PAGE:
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Lofts would overlook Charleston ballpark

Chris Dorst
Pison Development announced plans Wednesday to build loft apartments in the upper floors of the former Kyle Furniture warehouses on Smith Street, beyond the left-field wall of Appalachian Power Park.

CHARLESTON, W.Va. -- Warehouse-district residents would get a view of West Virginia Power games over the left-field wall of Appalachian Park from the condominium-style lofts a developer plans to build in the former Kyle Furniture warehouse on Smith Street, Charleston Urban Renewal Authority board members learned Wednesday.

CURA members approved a rear setback variance requested for the project by Pison Development President Bill Turner. But the group withheld judgment on Turner's façade plans, awaiting final designs for the exterior of the side-by-side brick buildings.

Turner said he plans to build 15 two-bedroom, two-bath loft apartments on the upper floors of the Kyle buildings, with commercial space on the ground floor. The lofts, which would sell for about $250,000 and up, would range from about 1,300 square feet in one of the buildings to 1,400 or 1,500 square feet in the other.

The taller building would have a 1 1/2-story penthouse loft with a rooftop garden, offering a prime view of the frequent fireworks displays at the ballpark, he said.

Pison Development, which converted the former Fife Street Apartments in the Loewenstein Building on Capitol Street into luxury lofts a few years ago, will also build an L-shaped row of garages for loft owners just east of the Kyle building, Turner said.

CURA board members approved his request to build the garages along the rear property line.

Although city zoning rules would allow that alignment, CURA requires a minimum 20-foot rear setback, Turner said.

"I don't want a fence, a 20-foot setback and a building," he said. "It would create a security nightmare."

Pison has been working on the project for four to six months, after doing market studies of affordable downtown housing in Charleston, Huntington and Morgantown, Turner said. "The definition of affordable is less than $300,000."

He bought the property, which had been on the market for several years, for $625,000.

"In terms of how much money I'm going to spend . . . I don't even have a name for it now. I don't have a lot of answers.

"[The lofts] will be high end, furnished with stainless steel appliances, custom wood cabinets, wood and stone floors. There'll be a lobby at the main entrance and a rooftop common area and garden.

"We'll be filing building permits and hope to start construction this week. Pre-sale is underway and we should be pretty well done by spring of next year. There could be occupants by the end of the year."

Turner said he's been working with Mike Gioulis, a statewide consultant for Main Street programs, on the façade design. Architect Paul Tennant said he plans to open and expand windows that had been bricked up, and paint the exterior.

"It's not historical, not in a historic district," Turner said.

But it's part of an area being surveyed for possible expansion of the East End Historic District, said Lori Brannon of the city's Planning Department. Although the buildings are not listed on the national register, they're considered historic and would contribute to the future expanded historic district, she said.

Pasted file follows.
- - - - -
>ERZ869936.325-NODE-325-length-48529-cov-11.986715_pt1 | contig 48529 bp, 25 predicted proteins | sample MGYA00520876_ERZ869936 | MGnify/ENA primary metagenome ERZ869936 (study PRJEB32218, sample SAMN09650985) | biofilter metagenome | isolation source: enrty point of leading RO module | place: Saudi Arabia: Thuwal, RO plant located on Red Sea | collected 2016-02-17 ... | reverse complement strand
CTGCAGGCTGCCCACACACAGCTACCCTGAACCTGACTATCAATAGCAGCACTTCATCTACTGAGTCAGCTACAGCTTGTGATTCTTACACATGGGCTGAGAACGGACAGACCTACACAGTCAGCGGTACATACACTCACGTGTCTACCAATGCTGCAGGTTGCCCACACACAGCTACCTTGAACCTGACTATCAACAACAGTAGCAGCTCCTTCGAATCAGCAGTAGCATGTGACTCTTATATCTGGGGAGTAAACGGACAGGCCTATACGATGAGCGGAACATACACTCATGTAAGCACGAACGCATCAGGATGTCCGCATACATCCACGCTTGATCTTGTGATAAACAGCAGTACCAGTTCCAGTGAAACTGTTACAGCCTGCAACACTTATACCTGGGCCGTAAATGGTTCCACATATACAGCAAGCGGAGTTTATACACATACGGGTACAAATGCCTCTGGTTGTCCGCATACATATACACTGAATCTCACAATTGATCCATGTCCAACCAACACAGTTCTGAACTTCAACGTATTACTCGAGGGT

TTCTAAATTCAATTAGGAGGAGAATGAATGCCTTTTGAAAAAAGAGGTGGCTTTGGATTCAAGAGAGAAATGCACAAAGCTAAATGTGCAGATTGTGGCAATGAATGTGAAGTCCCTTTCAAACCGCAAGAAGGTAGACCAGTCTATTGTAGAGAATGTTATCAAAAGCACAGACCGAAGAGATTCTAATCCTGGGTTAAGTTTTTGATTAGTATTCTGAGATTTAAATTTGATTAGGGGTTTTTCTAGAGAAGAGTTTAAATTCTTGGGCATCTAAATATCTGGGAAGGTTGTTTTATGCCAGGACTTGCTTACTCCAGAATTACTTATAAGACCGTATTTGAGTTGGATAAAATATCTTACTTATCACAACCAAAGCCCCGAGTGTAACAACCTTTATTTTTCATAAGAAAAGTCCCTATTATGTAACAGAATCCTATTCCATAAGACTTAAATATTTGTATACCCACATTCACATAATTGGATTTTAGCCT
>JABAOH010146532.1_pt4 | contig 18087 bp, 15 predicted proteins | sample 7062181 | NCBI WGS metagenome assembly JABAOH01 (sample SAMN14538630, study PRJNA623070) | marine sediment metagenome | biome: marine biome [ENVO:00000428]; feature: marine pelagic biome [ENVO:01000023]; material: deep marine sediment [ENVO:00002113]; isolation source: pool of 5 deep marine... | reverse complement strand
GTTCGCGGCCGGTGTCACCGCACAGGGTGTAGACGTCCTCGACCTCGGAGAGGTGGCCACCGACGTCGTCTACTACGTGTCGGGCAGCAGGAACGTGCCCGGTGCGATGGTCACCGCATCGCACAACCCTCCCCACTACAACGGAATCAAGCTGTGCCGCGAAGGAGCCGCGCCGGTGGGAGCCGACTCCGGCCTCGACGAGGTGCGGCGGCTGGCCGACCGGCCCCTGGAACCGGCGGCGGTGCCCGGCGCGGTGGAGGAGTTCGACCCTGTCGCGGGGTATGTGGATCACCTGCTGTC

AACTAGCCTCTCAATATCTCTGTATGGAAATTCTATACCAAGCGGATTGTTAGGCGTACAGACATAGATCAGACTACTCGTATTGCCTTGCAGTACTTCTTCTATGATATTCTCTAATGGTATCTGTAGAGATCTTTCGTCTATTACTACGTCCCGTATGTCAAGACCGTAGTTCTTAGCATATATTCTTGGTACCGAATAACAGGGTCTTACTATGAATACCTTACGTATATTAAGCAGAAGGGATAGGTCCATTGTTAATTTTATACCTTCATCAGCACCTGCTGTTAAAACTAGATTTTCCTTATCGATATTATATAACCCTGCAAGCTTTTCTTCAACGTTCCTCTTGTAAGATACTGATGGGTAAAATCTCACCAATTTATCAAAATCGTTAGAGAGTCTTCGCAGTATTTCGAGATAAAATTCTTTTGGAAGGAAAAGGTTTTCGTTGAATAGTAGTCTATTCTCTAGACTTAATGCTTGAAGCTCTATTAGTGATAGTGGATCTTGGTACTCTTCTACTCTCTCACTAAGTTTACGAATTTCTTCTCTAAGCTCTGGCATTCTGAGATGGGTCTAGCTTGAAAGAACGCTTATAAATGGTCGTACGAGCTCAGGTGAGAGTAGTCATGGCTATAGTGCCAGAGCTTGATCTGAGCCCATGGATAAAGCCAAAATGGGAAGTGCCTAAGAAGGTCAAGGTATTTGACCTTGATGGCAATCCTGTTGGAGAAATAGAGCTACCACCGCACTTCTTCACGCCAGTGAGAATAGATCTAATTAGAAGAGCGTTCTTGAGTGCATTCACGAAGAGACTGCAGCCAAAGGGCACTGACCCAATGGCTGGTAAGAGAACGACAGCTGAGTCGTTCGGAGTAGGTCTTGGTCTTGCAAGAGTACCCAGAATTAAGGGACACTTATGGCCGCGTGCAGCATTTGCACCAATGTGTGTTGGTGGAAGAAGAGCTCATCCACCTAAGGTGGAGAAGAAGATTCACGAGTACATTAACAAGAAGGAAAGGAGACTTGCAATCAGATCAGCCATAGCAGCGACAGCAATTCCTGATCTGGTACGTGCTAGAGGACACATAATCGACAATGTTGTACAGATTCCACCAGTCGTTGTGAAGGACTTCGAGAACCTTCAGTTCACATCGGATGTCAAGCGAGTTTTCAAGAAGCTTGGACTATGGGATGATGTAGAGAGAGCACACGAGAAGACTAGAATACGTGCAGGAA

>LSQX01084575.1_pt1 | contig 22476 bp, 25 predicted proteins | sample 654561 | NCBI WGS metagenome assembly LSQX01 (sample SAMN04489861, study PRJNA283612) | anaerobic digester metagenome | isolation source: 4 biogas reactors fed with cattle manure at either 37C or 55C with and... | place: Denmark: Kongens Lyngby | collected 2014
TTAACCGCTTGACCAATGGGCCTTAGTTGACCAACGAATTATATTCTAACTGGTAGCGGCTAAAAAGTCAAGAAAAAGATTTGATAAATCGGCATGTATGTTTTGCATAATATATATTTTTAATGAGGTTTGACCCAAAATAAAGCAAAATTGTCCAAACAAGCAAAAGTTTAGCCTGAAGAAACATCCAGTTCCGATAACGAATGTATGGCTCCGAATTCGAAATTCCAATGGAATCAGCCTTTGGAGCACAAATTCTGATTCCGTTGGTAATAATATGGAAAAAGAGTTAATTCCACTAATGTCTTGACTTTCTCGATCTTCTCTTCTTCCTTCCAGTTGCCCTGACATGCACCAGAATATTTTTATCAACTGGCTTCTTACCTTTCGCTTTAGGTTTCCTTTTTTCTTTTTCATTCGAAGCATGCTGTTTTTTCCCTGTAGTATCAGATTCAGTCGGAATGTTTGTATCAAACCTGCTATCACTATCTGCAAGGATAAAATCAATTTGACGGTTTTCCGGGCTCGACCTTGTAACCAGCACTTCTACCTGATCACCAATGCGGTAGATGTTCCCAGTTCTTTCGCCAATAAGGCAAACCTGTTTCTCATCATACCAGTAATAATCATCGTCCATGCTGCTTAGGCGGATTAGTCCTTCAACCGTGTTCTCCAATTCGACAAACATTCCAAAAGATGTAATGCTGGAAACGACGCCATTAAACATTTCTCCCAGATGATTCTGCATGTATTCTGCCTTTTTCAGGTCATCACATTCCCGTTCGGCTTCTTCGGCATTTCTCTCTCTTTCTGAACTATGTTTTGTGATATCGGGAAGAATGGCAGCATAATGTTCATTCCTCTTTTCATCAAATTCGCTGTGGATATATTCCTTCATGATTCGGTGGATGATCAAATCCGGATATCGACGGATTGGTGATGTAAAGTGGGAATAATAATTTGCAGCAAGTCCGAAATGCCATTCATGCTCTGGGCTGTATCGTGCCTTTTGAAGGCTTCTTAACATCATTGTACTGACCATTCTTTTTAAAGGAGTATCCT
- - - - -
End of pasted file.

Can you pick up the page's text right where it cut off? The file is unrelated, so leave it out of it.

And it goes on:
Ric Cavender, director of East End Main Street, said Turner may be eligible for a façade grant from the group if his design meets its standards. "The paint color might be an issue," he said. "We understand the windows need to be expanded. The building needs to be altered to meet 21st century needs.

"I feel we'll find common ground and it will be a huge gain, a huge step for the warehouse district. We're highly in support. It will prove an opportunity for downtown living for young professionals to become homeowners for the first time."

In other business, CURA Director Jim Edwards said the group's efforts to re-establish urban renewal districts in the Elk City area of the West Side and downtown may be easier than previously thought. Board members in past years had allowed districts in downtown and the near West Side to expire.

"In discussing with our legal counsel, we found we could merely restart the previous districts," Edwards said.

Pointing to a map of the old Elk City Urban Renewal District, Edwards said the boundary abuts the edge of the current West Side Community Renewal Plan district.

"If it's possible to re-establish that [old] district we could have a contiguous district from Patrick Street to the Elk River," he said.

CURA lawyer Joyce Ofsa said CURA board members previously extended the length of old Elk City district for three years before allowing it to expire in 2006.

"It was termed an extension and reactivation," she said. "I don't recall the details but its approval by City Council was a few days after the expiration. If the conditions are the same, you could seek reactivation."

However, board members may need to revise the old plan to reflect changes that have taken place since 2006, Ofsa said. "You have to send letters to all the property owners.

"When a plan expires, it doesn't mean you don't still need the plan. From a practical standpoint, if you own property in an area, it doesn't make sense to let that plant expire. You need that plan."

Reach Jim Balow at balow@wvgazette.com or 304-348-5102.


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